If there is anything our present world can be defined by it would be pressure to succeed often at the peril of all else. Children grow up not knowing their mothers, let alone their fathers who are too busy building a career. If they aren’t too busy building a career then they are busy being bad parents. The kids also find themselves in a world of decay were all that matters is what matters to you. Good and bad behaviour is relative to the person concerned. Television and internet, both readily available in hand-held gadgets, are replete with lurid attestations of society’s declining moral codes. This is not a didactic sermon but a clear illustration of what portends for our tomorrow. Our kids, as we know it, own this tomorrow and how they will act then depend on what we imbibe in them today. It does not matter what side you stand with in the nature versus nurture argument the broad-faceted truth is that a child reacts to how people around him or her act. So fundamental a gospel truth that Newton had to write a law on it! Human behaviors are always traced to the immediate society namely, the immediate family. It is commonly assumed that a child decently brought up will behave decently in society while an ill-brought up child will act badly. Of course, there are exceptions but it does illustrate a point which rings true in every part of the world and is well resonated even in the Holy Writ: Train up a child in the way that he should go and when he is old he shall not depart from it. Can my message be any clearer? We need cords of human relationships especially with our parents to guide our offspring and consequently our future.
Statistics does show a trend in levels of crime amongst teenagers who grew up without a father figure or who grew up to know only their nanny and the PSP. Statistics are figures and figures can be manipulated. What matters is an overwhelming dearth of parents who are present to attend to the everyday cares of their children as they totter through a confused world of paparazzi, peer pressure, planking, play station and Paris Hilton. We certainly do not need statistics to persuade a mother to be there when her teenage daughter needs someone to talk to about boys. The nanny can do it but the nanny is not mummy. The result of such absenteeism is that children miss out on what matters in their formative years, one of which is an appreciation of motherly nurture. And the cycle continues. So whether we have a nanny or a multi-tasking robot we must be there for our kids because they define the future. Hence we can assert to a reasonable level that we can tell how the future will look like based on what the toddlers appreciate currently. Whether they will value virtues like love, faith, tolerance, perseverance depends on what the status quo is right now. Whether they will value human life depends on whether contemporary society values human life. If that is the case then I fear for the future! After all, the overriding ethos of our world right now is success at whatever cost. The corporate world typically exemplifies the subtle bestiality of our lives, a vestige of Darwin’s assertion that life is survival of the fittest and indeed it is. Nobody cares for the other whether you live in the remote villages or the urban towers. It’s all about who wins. Microsoft versus Google for the ideal search engine. Facebook versus Google + for the best online community. Apple versus Blackberry in the smart phone rat race. Our world has become too choked, competitive and – yes, it wouldn’t detract from the truth to pattern your thought after Al Gore’s theatricals – threatened! Our world is threatened by what I call the speed of death! With Formula one-like revving we are all trying to catch up but many scarcely know where this will end: Nihility. Our grandchildren will be the ones to attest to that but we can reverse the trend – and we should!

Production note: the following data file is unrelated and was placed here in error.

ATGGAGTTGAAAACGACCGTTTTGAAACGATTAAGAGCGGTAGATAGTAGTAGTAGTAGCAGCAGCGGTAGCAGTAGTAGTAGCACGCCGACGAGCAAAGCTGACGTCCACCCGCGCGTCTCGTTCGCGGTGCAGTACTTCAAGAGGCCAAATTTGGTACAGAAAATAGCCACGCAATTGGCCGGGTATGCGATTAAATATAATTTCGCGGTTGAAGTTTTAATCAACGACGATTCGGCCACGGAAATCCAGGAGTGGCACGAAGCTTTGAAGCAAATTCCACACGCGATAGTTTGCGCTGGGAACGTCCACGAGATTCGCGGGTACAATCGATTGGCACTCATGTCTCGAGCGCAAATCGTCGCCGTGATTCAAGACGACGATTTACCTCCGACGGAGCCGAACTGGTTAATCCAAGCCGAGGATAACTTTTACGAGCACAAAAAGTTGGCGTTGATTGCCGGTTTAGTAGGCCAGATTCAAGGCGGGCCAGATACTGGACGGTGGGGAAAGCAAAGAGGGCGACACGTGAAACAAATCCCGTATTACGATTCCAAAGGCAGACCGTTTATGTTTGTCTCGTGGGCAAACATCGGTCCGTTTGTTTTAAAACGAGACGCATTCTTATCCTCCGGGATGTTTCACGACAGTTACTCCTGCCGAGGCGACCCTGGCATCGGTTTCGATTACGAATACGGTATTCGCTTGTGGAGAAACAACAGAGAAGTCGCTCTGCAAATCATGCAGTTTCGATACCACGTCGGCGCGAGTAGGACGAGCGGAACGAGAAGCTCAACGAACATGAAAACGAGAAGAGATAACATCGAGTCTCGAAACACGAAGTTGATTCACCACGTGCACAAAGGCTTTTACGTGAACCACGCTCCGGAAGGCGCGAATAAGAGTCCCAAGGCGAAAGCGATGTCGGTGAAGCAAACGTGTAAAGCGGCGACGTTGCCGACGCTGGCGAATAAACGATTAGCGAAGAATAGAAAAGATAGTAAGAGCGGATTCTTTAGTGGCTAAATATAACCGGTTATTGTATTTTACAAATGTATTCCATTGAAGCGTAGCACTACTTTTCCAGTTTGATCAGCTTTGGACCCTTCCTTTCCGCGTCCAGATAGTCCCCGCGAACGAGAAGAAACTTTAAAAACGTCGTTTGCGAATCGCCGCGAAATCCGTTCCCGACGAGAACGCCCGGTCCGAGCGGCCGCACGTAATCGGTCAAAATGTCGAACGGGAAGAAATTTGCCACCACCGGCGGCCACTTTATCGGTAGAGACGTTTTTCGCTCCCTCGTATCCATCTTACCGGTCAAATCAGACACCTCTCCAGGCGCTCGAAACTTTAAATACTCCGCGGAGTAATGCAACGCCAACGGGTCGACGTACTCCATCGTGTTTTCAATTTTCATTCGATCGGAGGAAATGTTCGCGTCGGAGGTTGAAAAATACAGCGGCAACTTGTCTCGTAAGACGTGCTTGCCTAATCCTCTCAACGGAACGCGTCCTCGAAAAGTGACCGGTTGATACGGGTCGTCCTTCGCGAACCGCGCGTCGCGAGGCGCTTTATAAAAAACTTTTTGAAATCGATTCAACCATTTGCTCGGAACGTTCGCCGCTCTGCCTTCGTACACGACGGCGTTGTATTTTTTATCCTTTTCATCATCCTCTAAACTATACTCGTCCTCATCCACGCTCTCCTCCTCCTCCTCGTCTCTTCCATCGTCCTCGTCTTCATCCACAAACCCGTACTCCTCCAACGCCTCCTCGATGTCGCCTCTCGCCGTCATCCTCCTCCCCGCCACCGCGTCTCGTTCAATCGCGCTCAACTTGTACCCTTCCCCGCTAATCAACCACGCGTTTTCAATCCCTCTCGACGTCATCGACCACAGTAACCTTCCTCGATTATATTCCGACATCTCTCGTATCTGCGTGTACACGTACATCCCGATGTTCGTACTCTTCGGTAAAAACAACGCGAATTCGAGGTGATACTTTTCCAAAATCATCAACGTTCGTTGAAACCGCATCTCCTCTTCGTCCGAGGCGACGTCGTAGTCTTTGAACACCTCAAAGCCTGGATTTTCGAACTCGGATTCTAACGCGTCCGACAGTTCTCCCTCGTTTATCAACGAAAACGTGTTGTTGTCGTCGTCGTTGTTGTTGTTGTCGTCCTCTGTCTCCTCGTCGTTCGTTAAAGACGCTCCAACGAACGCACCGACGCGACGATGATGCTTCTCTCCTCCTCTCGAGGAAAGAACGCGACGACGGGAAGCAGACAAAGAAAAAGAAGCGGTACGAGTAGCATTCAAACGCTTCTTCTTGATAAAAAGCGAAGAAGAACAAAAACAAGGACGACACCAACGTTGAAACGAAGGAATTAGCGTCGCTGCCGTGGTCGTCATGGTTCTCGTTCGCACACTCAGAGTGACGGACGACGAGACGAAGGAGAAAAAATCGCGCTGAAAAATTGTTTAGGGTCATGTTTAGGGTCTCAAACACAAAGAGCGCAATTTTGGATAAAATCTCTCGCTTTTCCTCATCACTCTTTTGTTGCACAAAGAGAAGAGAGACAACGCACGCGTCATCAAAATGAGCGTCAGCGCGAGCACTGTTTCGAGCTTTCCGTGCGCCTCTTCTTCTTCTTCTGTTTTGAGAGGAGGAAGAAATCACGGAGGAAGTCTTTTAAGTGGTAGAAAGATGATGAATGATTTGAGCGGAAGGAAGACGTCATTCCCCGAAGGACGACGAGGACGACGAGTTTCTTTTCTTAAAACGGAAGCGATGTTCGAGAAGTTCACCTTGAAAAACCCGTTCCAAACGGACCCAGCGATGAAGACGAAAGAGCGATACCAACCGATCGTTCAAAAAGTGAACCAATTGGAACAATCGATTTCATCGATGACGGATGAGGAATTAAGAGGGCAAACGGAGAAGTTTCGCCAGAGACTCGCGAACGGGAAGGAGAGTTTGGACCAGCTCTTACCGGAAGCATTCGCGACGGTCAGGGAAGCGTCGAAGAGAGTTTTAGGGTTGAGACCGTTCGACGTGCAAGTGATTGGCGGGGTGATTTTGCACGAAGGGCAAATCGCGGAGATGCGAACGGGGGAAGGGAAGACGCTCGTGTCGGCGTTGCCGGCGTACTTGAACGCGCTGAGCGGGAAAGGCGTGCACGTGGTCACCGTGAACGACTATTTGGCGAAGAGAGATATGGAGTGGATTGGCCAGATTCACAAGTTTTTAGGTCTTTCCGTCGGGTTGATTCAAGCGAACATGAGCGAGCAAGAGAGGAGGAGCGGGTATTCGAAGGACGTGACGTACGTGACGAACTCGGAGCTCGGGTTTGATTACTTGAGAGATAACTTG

Society must reprioritize. Technology should not define us. It makes life easy but comes with the price of unease: Ringing, buzzing, reminders chat lists, pinging, latest trends, status updates, conference calls, networking and so on. We have certainly plodded on, unheedingly in misstep these many years. Changing mindsets or set minds is a heavy duty task but it must begin with you and I. We must make a difference in our personal lives. Forfeiting a promotion for quality time with a suckling child might be difficult to swallow at first blush but remember that you owe that child more than you owe yourself. If not the child then the rest of humanity. Neglecting your parental role might just be the nestling ground for the next Adolf Hitler or Idi Amin, characters who obviously grew up well-bred on hatred, carnality and evil. We all pray that there will be no repeat of the Scott Peterson episode which shocked the world at the level of human depravity. Shall I recount the Casey Anthony case to push my point? Your child will be eternally grateful that she had a mother or a father who was there when it mattered. If this is done collectively by parents all over the world then I envisage a 2111 where kids still skip ropes in the parks, blow soap bubbles in spring, run to hug daddy when he comes back from work, can count on mummy to sing a midnight lullaby and kiss them to sleep – maybe with an i-robot lurking in the dark who knows? Compared to all of the world’s current problems this might seem awfully irrelevant. I wonder what Caylee Anthony would think of that sentiment assuming she survived. Dare to ponder that too.